27 Feb

Hokkaido in the winter is cold and if you go to the very north coast along the Sea of Okhotsk, you’ll find Abashiri (網走市) 260km / 165mi north of Sapporo. (ONLY in JAPAN)

22 Feb

With seven months until the opening of the Rugby World Cup, organizing committee CEO Akira Shimazu said Thursday the number of foreign fans at the quadrennial tournament has far “exceeded his expectations.” (Japan Today)

22 Feb

Authorities in Hokkaido have opened shelters for people left stranded on trains or out in the bitter cold following the strong earthquake on Thursday.
(NHK)

17 Feb

The Royal Express is coming to Hokkaido, but if you can’t wait, it’s already running in the Tokyo area. (soranews24.com)

15 Feb

The Japanese government has mapped out a bill to officially recognize the Ainu ethnic minority as an indigenous people of Japan.
(NHK)

13 Feb

As spring approaches in Japan, the country’s weather forecasters face one of their biggest missions of the year: predicting exactly when the famed cherry blossoms will bloom. (straitstimes.com)

9 Feb

A developmental carriage from the next-generation bullet train has been shown to the media in western Japan.
(NHK)

9 Feb

People in Sapporo shivered through frigid conditions on Friday as the city recorded a daytime high of minus 10.1 degrees Celsius, making it the first time in 40 years that the mercury has failed to reach minus 10.
(NHK)

9 Feb

A cold snap hit Tokyo and its surrounding areas Saturday, causing cancellations of more than 100 domestic flights to and from the capital. (Japan Times)

6 Feb

Star Wars, anime favourites, and tennis pro Naomi Osaka all make an appearance at this year’s event. (soranews24.com)

31 Jan

Japan’s agriculture ministry has decided to hike imports of butter. The aim is to prevent a shortage in the face of dwindling production of raw milk.
(NHK)

30 Jan

The winter’s first ice floes have reached the coast of Japan’s northernmost prefecture of Hokkaido.
(NHK)

27 Jan

A railway operator in northern Japan has launched an annual steam locomotive service in the eastern part of Hokkaido Prefecture.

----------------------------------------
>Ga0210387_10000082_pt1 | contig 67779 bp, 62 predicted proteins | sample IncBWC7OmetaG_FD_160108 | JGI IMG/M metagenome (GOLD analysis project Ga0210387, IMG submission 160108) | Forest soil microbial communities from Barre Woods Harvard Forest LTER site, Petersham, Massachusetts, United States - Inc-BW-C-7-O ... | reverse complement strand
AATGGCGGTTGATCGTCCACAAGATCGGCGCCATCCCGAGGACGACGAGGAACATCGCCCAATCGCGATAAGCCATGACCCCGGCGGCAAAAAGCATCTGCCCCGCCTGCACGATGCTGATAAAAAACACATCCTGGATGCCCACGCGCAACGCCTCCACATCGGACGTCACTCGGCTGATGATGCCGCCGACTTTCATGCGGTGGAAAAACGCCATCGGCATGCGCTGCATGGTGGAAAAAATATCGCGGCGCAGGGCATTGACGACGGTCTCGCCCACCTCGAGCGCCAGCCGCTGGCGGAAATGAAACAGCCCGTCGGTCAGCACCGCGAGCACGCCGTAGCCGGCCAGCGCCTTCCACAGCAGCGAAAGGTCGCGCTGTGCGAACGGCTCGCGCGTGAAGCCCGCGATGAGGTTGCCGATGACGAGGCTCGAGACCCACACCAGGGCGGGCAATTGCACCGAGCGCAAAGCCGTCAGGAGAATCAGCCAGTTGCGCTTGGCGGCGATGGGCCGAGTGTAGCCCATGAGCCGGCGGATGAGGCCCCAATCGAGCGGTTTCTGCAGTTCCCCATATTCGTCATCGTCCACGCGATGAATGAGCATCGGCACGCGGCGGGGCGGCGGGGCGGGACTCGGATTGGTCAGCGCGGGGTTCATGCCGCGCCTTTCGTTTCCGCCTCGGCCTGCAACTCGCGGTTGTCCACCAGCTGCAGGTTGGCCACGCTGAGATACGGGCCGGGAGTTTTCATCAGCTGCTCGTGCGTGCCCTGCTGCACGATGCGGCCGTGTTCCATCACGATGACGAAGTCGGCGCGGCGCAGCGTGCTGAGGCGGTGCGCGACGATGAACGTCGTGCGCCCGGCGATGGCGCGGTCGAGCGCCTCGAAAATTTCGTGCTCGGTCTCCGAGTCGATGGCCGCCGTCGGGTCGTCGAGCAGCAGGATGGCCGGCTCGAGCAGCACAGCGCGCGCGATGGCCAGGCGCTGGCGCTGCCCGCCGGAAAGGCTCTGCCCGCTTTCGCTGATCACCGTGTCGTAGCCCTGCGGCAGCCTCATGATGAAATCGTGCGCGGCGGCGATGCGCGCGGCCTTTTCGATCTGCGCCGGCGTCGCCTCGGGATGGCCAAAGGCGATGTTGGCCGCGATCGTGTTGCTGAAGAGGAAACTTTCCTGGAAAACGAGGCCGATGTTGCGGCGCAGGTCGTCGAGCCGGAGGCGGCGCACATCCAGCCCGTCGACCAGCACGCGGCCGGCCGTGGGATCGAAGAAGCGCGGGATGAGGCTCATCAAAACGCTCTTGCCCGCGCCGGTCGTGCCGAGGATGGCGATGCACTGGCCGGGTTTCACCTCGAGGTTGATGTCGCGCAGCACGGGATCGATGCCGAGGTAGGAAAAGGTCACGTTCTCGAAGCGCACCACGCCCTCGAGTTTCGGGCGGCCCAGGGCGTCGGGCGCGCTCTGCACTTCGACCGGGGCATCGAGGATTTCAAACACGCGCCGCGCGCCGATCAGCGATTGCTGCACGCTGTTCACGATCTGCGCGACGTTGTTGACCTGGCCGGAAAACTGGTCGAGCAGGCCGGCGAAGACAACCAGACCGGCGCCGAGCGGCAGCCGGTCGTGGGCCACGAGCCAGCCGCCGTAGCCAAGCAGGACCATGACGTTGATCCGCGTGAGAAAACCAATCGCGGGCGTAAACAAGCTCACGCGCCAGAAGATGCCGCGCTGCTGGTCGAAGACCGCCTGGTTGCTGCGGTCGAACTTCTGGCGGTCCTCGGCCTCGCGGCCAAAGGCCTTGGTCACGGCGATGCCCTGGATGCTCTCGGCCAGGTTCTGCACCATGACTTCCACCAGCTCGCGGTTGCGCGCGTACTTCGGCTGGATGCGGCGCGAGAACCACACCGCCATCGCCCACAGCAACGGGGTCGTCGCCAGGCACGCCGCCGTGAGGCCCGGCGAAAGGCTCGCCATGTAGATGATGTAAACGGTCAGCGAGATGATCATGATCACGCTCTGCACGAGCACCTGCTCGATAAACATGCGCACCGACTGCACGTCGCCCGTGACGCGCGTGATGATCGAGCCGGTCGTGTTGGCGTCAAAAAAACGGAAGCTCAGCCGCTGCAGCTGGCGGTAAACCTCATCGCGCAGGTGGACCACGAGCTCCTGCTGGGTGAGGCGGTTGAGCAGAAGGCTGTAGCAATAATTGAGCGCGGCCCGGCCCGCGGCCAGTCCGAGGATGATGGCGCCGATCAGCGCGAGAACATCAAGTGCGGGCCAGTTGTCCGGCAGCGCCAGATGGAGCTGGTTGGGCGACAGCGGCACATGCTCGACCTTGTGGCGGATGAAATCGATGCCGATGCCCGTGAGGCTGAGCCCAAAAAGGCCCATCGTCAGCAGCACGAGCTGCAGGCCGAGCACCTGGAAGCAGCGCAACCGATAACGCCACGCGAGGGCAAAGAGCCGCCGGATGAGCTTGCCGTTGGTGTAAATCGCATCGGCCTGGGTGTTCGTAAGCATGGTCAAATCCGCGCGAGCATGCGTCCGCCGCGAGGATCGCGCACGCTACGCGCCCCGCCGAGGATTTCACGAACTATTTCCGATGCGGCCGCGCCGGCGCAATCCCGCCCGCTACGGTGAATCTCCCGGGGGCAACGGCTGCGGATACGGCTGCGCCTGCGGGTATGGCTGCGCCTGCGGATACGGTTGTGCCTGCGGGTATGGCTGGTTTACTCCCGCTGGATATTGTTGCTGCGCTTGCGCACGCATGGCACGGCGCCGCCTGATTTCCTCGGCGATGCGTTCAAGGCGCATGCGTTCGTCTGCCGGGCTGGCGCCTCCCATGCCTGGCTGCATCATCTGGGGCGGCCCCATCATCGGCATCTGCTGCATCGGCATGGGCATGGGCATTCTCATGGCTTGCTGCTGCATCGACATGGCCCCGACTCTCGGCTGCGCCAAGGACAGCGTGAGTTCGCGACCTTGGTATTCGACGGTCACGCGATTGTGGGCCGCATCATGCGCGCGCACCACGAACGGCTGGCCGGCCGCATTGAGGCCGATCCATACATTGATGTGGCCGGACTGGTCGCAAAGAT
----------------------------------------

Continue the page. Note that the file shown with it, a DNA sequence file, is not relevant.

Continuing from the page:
(NHK)

24 Jan

President Vladimir V. Putin of Russia on Tuesday dashed Japanese hopes of a settlement any time soon to a territorial dispute that has festered since 1945, declaring after a meeting with the visiting Prime Minister Shinzo Abe of Japan that there was still much “painstaking work” ahead. (nytimes.com)

23 Jan

Prime Minister Shinzo Abe met with Russian President Vladimir Putin on Tuesday to seek progress on a decadeslong territorial dispute over a group of islands that have remained under Russian control since the end of World War II. (Japan Times)

21 Jan

The leaders of Japan and Russia hold crunch summit talks on Tuesday, with the two countries locked in an undiplomatic war of words over a set of disputed islands. (Japan Today)

21 Jan

A 113-year-old Japanese man died on Sunday. Masazo Nonaka was recognized by Guinness World Records as the world’s oldest man in April last year.
(NHK)

14 Jan

A winter phenomenon known as “diamond dust” has been observed in the town of Biei in the northern Japanese prefecture of Hokkaido.
(NHK)

10 Jan

The health ministry said Wednesday that the number of influenza patients per medical institution reached 11.17 in the week through Dec. 30, exceeding the warning level of 10. (Japan Times)

7 Jan

Flight cancellations due to heavy snow in Hokkaido, northern Japan, left around 2,000 travelers stranded overnight at a key airport through Sunday, right at the end of the country’s New Year holidays. (Kyodo)

6 Jan

Heavy snow has forced cancellation of flights to and from Hokkaido, keeping holidaymakers from leaving the northern main island amid the peak of the “U-turn rush.”
(NHK)

28 Dec

Heavy snow fell on mountainous areas in Japan on Friday night. Snowfall also continued mostly along the Japan Sea coast from northern to western Japan.
(NHK)